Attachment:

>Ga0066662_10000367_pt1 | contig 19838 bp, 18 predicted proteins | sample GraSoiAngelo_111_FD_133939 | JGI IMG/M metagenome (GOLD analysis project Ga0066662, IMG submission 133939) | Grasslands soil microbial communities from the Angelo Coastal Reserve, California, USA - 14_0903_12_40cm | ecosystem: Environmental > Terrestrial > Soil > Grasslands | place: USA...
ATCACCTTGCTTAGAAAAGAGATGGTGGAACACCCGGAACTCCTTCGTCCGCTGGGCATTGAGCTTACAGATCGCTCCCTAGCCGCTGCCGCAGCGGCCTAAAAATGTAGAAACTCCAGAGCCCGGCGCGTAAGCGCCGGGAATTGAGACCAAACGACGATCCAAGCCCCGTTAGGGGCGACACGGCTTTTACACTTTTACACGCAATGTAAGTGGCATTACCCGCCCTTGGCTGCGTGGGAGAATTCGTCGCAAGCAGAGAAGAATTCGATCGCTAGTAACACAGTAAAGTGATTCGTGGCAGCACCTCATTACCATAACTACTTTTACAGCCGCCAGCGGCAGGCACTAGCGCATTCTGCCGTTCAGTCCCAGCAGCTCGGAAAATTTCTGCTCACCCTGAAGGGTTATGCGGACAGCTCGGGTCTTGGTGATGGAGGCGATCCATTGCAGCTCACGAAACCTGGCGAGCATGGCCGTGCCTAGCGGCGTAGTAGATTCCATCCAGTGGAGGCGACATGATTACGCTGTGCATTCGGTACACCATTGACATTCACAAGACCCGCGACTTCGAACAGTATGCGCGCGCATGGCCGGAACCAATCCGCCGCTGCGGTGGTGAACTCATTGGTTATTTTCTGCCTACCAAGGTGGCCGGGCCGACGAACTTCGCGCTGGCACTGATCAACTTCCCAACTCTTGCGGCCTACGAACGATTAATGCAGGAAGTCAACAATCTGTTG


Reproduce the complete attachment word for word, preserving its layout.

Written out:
>Ga0066662_10000367_pt1 | contig 19838 bp, 18 predicted proteins | sample GraSoiAngelo_111_FD_133939 | JGI IMG/M metagenome (GOLD analysis project Ga0066662, IMG submission 133939) | Grasslands soil microbial communities from the Angelo Coastal Reserve, California, USA - 14_0903_12_40cm | ecosystem: Environmental > Terrestrial > Soil > Grasslands | place: USA...
ATCACCTTGCTTAGAAAAGAGATGGTGGAACACCCGGAACTCCTTCGTCCGCTGGGCATTGAGCTTACAGATCGCTCCCTAGCCGCTGCCGCAGCGGCCTAAAAATGTAGAAACTCCAGAGCCCGGCGCGTAAGCGCCGGGAATTGAGACCAAACGACGATCCAAGCCCCGTTAGGGGCGACACGGCTTTTACACTTTTACACGCAATGTAAGTGGCATTACCCGCCCTTGGCTGCGTGGGAGAATTCGTCGCAAGCAGAGAAGAATTCGATCGCTAGTAACACAGTAAAGTGATTCGTGGCAGCACCTCATTACCATAACTACTTTTACAGCCGCCAGCGGCAGGCACTAGCGCATTCTGCCGTTCAGTCCCAGCAGCTCGGAAAATTTCTGCTCACCCTGAAGGGTTATGCGGACAGCTCGGGTCTTGGTGATGGAGGCGATCCATTGCAGCTCACGAAACCTGGCGAGCATGGCCGTGCCTAGCGGCGTAGTAGATTCCATCCAGTGGAGGCGACATGATTACGCTGTGCATTCGGTACACCATTGACATTCACAAGACCCGCGACTTCGAACAGTATGCGCGCGCATGGCCGGAACCAATCCGCCGCTGCGGTGGTGAACTCATTGGTTATTTTCTGCCTACCAAGGTGGCCGGGCCGACGAACTTCGCGCTGGCACTGATCAACTTCCCAACTCTTGCGGCCTACGAACGATTAATGCAGGAAGTCAACAATCTGTTG